From the governmental budgeting and legal perspectives, the former interpretation is more appropriate. It is the SFEU that provides a source of funds for the general activities of the state in the event of a decline in General Fund revenues or an unanticipated increase in General Fund expenditures. This is also the residual of total resources after total expenditures and all legal reserves (such as reserve for encumbrances). However, since there are hundreds of funds in the State, each fund is a separate legal entity, and the balance of a fund other than the General Fund generally cannot be used for purposes of another fund, there is no (single) state surplus.

Despite being outdated and somewhat misleading, the term "surplus" is widely used, especially in the news. It is often used to represent a "windfall" in unanticipated revenues. When a new projection of revenues is made and total revenues are estimated to be higher than previously assumed, the news media often calls the additional amount "surplus". This "surplus" can be for past, current and/or budget years depending on the point of comparison, either to the Budget Act or to the Governor's Budget. In either case, the amount of revenues above the previous projection would be included in the updated budget forecast.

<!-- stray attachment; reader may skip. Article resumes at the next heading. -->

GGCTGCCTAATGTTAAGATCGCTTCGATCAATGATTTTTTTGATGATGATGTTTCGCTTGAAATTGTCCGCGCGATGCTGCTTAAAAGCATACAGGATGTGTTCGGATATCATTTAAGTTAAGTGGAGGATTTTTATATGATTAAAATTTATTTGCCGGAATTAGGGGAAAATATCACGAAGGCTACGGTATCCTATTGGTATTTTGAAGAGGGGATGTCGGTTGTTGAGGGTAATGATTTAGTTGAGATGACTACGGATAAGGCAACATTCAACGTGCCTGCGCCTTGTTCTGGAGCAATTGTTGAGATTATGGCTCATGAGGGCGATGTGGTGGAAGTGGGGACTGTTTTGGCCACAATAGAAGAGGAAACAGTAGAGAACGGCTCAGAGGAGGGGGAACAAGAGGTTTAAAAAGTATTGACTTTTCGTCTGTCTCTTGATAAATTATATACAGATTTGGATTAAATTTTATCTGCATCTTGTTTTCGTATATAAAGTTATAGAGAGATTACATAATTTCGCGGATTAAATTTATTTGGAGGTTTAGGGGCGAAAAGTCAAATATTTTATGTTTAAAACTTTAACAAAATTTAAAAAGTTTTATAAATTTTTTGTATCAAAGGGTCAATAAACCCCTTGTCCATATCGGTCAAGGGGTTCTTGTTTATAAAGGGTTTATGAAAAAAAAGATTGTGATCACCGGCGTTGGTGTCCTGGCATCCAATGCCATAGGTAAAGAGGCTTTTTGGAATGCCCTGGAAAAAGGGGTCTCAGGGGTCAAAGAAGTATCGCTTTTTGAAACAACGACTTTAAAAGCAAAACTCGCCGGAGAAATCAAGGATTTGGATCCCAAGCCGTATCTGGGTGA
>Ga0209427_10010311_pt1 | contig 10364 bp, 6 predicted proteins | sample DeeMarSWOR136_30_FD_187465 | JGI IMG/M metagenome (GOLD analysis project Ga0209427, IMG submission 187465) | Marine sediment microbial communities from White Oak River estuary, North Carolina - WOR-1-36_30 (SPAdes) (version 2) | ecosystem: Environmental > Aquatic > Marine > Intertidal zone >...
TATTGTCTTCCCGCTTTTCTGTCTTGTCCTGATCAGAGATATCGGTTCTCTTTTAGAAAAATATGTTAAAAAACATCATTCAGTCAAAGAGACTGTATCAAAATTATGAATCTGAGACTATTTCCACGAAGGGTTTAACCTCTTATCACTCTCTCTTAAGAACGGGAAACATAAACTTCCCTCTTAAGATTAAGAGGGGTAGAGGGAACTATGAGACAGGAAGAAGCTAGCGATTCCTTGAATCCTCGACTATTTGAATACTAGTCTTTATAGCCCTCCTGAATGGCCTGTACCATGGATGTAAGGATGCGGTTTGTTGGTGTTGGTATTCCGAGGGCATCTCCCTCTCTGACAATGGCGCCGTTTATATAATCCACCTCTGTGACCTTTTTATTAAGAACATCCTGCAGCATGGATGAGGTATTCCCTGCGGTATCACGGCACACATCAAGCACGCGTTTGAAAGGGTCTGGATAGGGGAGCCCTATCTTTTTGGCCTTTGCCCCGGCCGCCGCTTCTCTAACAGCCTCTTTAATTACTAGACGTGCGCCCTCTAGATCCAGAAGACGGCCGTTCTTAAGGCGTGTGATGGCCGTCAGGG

Neither interpretation of "surplus" equates to "cash in the bank". The actual amounts of SFEU or "windfall" are not known until much later - six months after the end of the fiscal year. The amount of revenues is in constant influx from the initial projections to actual collections, which are not known until two years later. Similarly, major caseload-driven costs can vary widely over this period of time.